"Reading Aljamiado”:The first Annual Mediterranean Seminar Summer Skills Seminar featuring, Dr. Nuria Martínez-de-Castilla (Universidad Complutense de Madrid)

Date/Location: 16-20 May, 2016, CU Boulder

This summer skills seminar was a four-day hands-on course for graduate students, faculty and professionals on reading Aljamiado (the literature produced by Spanish Moriscos written in Castilian with Arabic letters). The workshop covered the basics of the Aljamiado alphabet including key differences with the classical Arabic alphabet, and emphasizing hands-on transcription exercises, as well as the history of the Moriscos and their literature, book production, codicology, relevant library collections, and a review of relevant reference works. By the end of the course those who came with a good working knowledge of the Arabic alphabet were able to read unedited Aljamiado texts.

The Skills Seminar began with a public event: “Europe's Problem with Islam... 500 Years Ago: Morisco Identity & Aljamiado Literature in Early Modern Spain,” a colloquium open to the public, featuring Brian A. Catlos (Religious Studies: CU Boulder), Sabahat Adil (Asian Languages & Civilizations: CU Boulder), and Núria Martínez-de-Castilla Muñoz (Arabic and Islamic Studies: Universidad Complutense de Madrid) • 6:30pm at the Grand Assembly Hall at Chautauqua Historical Park.

Dr. Núria Martínez-de-Castilla with the Skills Seminar Participants

 

Participants who completed the Skills Seminar included:
Sabahat Adil: Asian Languages & Civilizations, University of Colorado at Boulder (C0-Organizer)
Hollie Allen: Spanish and Portuguese, University of Colorado at Boulder
Hayley Bowman: History, University of Michigan
Laurie Brand: International Relations and Middle East Studies, University of Southern California
Andrea Castonguay: History, University of Notre Dame
Brian A. Catlos: Religious Studies, University of Colorado Boulder (Organizer)
Celine Dauverd: History, University of Colorado at Boulder
Abdullah Farooqi: Department of History, University of Toronto
Erica Feild: Department of Spanish and Portuguese, New York University
David Hirsch: Research Library and Near Eastern Languages and Cultures, University of California at Los Angeles
James Holmes: History, Holy Family University
Thomas Kealy: Humanities, Colby-Sawyer College
Veronica Menaldi: Spanish and Portuguese Studies, University of Minnesota
Luis X. Morera: History, Baylor University
Andrea Nate: Hispanic Studies, Brown University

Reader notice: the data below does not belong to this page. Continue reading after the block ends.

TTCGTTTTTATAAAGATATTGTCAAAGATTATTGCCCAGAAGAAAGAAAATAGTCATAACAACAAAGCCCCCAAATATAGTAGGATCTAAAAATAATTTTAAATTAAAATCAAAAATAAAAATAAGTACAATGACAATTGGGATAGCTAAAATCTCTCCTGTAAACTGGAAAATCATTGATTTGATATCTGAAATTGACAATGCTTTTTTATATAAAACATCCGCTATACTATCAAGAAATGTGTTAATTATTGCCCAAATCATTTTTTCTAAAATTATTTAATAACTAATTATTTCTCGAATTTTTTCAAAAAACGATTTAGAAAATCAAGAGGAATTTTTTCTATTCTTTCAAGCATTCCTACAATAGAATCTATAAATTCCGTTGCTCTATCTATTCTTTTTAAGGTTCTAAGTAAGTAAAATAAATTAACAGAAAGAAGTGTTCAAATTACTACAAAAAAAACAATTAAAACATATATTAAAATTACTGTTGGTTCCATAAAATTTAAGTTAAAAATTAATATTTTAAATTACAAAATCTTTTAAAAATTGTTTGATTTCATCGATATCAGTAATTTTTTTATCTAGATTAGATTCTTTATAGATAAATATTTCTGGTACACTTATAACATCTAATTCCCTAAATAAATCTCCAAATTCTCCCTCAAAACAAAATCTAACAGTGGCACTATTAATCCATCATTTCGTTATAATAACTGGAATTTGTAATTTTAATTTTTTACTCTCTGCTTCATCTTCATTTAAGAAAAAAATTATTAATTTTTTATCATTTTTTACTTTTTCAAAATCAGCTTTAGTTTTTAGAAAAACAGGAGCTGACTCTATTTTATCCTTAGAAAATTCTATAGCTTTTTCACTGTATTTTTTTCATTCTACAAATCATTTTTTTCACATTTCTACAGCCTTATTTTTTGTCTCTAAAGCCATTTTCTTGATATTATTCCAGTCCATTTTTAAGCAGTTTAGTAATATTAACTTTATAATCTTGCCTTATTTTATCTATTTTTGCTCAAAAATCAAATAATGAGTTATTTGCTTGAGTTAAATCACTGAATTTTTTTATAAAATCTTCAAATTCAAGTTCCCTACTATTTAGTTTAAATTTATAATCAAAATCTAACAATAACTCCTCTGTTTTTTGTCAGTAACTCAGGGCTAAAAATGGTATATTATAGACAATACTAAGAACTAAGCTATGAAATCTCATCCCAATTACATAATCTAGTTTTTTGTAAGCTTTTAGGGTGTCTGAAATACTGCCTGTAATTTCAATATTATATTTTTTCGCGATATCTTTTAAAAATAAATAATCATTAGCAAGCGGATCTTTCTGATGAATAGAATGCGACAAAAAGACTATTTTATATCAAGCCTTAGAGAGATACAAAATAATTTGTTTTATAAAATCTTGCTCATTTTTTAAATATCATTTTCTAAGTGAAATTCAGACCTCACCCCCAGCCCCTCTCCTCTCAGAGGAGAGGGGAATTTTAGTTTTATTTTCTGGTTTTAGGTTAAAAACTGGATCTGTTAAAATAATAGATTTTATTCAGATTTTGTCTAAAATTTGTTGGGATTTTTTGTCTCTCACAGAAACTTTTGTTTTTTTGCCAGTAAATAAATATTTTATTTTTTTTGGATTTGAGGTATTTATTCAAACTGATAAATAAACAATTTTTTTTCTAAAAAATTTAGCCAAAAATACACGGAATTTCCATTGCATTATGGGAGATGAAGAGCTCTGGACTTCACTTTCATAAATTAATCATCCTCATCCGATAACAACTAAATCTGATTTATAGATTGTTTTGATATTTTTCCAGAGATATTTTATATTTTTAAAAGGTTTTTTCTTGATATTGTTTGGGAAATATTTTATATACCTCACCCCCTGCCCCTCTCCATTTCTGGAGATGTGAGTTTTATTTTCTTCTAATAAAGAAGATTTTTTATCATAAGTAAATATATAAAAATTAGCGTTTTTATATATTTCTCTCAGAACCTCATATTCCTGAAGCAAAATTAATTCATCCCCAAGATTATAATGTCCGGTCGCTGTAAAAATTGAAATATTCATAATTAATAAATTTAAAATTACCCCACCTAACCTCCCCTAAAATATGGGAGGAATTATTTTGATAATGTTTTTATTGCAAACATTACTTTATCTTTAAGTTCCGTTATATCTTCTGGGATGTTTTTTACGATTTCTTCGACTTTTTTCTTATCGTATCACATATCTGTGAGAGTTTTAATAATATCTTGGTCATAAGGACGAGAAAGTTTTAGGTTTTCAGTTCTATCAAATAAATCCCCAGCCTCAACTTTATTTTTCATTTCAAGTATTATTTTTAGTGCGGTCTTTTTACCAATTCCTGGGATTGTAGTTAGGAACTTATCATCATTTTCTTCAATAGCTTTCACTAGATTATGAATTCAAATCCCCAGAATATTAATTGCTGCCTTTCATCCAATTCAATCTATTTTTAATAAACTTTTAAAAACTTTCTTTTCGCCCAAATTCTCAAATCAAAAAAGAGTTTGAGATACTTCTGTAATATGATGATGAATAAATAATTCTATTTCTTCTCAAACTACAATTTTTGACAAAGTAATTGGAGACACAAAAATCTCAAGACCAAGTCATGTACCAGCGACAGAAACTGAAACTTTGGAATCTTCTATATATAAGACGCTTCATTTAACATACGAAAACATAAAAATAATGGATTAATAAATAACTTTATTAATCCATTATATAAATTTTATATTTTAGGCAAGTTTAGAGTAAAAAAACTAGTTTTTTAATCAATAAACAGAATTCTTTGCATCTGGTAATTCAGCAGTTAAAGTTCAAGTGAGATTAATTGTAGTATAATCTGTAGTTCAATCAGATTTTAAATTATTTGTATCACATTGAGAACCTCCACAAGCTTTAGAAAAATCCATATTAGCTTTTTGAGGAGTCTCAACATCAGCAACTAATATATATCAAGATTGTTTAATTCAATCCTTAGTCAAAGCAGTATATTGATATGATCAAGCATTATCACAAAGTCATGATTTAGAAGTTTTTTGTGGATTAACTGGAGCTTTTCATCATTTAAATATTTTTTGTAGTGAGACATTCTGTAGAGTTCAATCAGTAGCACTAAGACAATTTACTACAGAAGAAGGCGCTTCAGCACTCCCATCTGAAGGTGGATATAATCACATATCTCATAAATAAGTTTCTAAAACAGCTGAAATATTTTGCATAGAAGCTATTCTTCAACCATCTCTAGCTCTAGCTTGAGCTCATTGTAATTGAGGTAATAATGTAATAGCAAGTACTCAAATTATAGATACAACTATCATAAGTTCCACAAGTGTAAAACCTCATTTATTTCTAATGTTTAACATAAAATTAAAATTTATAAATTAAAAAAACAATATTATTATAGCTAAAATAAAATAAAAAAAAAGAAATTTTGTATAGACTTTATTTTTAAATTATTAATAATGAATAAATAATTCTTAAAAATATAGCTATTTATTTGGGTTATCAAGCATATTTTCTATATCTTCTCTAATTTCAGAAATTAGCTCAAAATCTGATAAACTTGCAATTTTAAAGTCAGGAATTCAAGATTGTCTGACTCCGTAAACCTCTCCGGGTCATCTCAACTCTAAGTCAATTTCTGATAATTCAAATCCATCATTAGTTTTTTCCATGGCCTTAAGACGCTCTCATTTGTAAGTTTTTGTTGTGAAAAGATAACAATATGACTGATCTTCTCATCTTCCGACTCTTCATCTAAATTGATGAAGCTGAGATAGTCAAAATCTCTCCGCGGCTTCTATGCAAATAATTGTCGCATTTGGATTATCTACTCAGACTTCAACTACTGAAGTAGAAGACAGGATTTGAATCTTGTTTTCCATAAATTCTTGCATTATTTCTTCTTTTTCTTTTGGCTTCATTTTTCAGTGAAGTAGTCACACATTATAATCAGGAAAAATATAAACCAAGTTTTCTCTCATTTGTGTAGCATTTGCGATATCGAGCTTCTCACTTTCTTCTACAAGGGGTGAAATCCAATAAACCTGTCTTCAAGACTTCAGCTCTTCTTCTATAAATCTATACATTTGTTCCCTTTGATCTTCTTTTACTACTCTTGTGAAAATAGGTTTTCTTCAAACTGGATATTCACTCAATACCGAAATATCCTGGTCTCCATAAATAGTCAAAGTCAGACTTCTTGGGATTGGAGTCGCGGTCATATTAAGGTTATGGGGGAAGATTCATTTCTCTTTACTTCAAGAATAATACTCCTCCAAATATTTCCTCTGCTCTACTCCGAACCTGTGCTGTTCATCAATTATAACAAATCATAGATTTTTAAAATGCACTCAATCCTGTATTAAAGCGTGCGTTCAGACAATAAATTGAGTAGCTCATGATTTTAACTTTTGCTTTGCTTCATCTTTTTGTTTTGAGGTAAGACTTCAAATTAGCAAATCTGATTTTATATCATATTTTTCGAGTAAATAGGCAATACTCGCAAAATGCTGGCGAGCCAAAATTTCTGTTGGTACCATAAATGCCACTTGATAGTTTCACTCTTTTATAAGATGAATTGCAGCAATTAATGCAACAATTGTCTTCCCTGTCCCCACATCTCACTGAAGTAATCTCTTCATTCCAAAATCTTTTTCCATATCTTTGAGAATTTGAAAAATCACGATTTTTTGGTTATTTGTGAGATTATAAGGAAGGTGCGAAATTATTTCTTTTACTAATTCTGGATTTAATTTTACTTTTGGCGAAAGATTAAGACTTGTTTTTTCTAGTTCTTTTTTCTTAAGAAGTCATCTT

Andrea Pauw: Department of Spanish, Italian, and Portuguese, University of Virginia
Rachel Richman: Near Eastern Languages and Cultures, The Ohio State University
Núria Silleras-Fernández: Dept. of Spanish and Portuguese, University of Colorado at Boulder
Dillon Webster: Depts. Religious Studies & History , University of Colorado at Boulder

Some comments by participants:

"The workshop provided me with a fantastic opportunity to continue developing my ajamiado skills as well as the rare chance to be in a room with so many specialists and fellow medievalists interchanging ideas and learning from each other. I would do it all again. Great course! "
- Veronica Menaldi

"The skill seminar provided an excellent combination of historical context, practical skill development and discussion of cutting edge research questions in the field. Dr. Nuria Martinez de Castilla was extremely knowledgeable, approachable and helpful both during lectures and in less formal settings. The course provided me with valuable skill development and access to fields of investigation that were closed to me before taking the seminar."
- Hollie Allen

"The Aljamiado Skills Seminar was a fantastic week of learning that opened up a trove of future research possibilities. Nuria's expertise, the lively group of interdisciplinary scholars, and the exposure to numerous unfamiliar manuscripts made this course an invaluable experience.  Highly recommend. "
- Andrea Pauw

"The Mediterranean Seminar hit another home run. Time and time again, the think tank that is the Mediterranean Seminar uncovered an important gap in scholarly training and discourse, and figured out a way to remedy it. Unlike traditional scholarly societies, the group is limited in its staffing and support base of yearly dues. The energy and creativity of its members and leadership, however, gets stuff done. It's amazing."
- Luis X. Morera

"I was very surprised at how much progress we all made in our reading skills over the week. The instructor was excellent, patient, and knowledgeable, establishing a great mix of both theory and practice. I am bringing a great deal of material back to enhance my own classes."
- Thomas Kealy

The 2017 Summer Skills Seminar will be announced in fall 2016; information at mailbox@mediterraneanseminar.org